### Modules
In his book, Uncle Bob talks about the concept of "depending in the direction of stability". This means that each part of your app’s code should depend on code that’s more stable than itself. Stable code is less likely to change than some other code. The two requirements I mentioned earlier should be the most stable parts of the entire app.

The well-known thing to every Android developer is that the tools for implementing these requirements, such as network and database communication or the Android framework, change frequently. When that happens, the rest of the app’s code needs to adapt. Of course, changing more code than you need to is never a good thing. To mitigate this, you should abstract the tools behind a more stable interface.

Java interfaces and abstract classes in a single-module project are great for this task. However, there's one downside – a new developer could accidentally bypass the agreed-upon architectural boundaries, since all project files are visible to him. Luckily, Gradle modules prevent this by denying a developer access to its code and forcing him to respect the architectural boundaries. We can divide this project into four Gradle modules, which approximate Uncle Bob’s Clean architecture, with some simplifications.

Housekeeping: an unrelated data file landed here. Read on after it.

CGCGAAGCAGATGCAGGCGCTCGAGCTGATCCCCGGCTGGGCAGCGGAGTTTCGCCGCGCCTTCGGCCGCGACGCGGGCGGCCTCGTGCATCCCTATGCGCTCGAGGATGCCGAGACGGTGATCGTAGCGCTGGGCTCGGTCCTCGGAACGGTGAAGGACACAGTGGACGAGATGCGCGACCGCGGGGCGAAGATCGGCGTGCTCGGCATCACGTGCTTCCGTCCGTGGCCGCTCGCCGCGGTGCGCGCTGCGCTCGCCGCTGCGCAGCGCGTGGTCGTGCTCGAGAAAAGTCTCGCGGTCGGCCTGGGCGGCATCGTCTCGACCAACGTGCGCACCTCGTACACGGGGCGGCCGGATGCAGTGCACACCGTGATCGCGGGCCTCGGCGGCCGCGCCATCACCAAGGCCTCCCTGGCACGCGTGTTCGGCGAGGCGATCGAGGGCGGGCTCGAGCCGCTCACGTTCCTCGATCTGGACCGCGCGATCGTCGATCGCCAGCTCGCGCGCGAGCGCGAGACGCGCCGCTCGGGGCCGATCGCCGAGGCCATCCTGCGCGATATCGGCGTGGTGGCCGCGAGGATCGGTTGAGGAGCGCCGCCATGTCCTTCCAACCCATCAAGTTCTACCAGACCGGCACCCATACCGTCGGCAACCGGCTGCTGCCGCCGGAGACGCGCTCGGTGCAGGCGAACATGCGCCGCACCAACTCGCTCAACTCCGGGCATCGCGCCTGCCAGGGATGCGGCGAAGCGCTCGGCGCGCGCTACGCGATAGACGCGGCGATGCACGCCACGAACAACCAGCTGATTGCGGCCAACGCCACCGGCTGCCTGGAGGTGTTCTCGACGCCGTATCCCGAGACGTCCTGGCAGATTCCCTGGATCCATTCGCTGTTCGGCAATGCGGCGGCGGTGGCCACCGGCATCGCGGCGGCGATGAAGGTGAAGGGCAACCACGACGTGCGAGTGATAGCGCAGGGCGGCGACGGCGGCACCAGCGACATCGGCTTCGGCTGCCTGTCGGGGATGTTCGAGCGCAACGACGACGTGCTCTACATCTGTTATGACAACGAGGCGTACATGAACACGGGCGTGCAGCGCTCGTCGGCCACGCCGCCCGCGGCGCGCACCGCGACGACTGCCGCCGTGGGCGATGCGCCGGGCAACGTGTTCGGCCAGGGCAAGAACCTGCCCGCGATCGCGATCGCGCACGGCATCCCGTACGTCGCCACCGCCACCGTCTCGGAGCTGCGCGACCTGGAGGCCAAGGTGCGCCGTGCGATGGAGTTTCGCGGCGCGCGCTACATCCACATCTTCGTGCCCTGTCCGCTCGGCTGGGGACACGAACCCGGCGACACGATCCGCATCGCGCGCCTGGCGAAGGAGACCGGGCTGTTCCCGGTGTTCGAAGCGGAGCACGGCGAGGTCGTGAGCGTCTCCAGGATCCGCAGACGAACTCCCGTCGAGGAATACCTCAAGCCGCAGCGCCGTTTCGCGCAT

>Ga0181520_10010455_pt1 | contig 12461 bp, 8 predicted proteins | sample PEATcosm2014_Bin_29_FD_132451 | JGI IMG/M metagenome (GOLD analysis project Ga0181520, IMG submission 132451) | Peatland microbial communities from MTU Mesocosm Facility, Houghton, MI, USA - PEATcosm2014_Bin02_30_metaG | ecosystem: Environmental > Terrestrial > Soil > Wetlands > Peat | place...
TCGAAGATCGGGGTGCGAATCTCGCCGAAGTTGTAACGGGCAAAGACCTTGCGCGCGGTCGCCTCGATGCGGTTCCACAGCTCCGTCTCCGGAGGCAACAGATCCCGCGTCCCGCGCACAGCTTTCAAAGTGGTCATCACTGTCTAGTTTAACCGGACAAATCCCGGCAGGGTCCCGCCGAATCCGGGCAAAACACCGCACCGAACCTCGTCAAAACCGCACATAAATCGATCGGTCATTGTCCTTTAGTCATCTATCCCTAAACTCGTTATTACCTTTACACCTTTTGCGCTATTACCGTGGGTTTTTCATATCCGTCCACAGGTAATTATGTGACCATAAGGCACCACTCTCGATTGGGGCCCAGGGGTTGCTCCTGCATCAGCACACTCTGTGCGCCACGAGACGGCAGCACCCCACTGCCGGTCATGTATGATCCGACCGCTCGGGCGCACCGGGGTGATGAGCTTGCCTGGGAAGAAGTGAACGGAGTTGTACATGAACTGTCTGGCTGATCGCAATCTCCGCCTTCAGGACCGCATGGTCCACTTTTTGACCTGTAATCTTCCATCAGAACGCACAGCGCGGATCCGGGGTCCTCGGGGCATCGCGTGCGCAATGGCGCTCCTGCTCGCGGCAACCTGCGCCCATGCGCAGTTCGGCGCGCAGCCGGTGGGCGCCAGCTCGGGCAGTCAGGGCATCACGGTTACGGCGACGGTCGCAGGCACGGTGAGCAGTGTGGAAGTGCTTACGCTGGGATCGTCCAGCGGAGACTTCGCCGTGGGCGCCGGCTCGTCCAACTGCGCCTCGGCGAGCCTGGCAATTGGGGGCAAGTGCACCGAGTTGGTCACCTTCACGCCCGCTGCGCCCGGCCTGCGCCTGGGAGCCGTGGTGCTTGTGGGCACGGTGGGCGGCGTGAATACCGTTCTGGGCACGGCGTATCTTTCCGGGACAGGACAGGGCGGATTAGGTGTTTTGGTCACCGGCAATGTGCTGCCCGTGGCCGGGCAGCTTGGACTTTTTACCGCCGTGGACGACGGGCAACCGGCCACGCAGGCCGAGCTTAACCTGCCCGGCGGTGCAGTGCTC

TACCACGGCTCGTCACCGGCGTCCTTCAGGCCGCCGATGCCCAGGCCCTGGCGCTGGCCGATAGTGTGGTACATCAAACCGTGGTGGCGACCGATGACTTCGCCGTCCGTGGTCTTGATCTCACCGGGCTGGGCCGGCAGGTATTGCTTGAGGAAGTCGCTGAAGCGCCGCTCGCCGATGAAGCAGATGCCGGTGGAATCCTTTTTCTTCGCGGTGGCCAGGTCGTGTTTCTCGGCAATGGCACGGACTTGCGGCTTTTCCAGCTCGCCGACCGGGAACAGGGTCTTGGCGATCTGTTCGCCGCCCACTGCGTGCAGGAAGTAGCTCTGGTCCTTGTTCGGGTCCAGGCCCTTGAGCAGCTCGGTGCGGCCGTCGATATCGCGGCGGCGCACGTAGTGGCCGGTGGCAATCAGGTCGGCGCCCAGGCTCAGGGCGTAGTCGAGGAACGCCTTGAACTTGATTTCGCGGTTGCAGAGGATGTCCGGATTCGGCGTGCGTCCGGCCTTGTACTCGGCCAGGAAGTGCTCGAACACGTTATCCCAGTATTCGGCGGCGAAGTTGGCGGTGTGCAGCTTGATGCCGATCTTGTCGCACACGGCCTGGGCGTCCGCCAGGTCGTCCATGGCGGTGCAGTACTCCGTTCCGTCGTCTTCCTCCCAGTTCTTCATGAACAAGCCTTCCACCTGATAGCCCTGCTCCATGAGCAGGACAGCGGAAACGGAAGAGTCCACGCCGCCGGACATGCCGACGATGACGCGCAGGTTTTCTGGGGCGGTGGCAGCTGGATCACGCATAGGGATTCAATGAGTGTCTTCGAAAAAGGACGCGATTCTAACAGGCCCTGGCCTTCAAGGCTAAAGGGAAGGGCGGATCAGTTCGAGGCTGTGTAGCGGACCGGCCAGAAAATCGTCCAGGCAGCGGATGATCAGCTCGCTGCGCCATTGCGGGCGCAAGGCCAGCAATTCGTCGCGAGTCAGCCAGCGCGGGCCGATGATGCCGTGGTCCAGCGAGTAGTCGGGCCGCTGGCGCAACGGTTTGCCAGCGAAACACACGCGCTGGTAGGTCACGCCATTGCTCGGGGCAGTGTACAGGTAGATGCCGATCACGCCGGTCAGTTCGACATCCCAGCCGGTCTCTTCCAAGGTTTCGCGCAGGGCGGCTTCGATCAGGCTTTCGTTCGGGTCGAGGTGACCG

- app
   - auddrecognizer
   - domain
   - roompersistence

The domain module is the most important one. It encapsulates the entity and the use case layers from the book, which means it contains the app’s business rules. The entity layer could have been a separate module, but it would only contain a single data class with no methods. To simplify, I merged it into the domain module. But for more complex projects with multiple entities, those modules can be separated. It’s also a pure Kotlin module independent of the Android framework, which gives it two very attractive properties:

1. Testability. You can test pure Kotlin code independently of the Android framework, which reduces complexity.
2. Reusability. You can reuse the domain module and its business rules on any platforms that support Kotlin.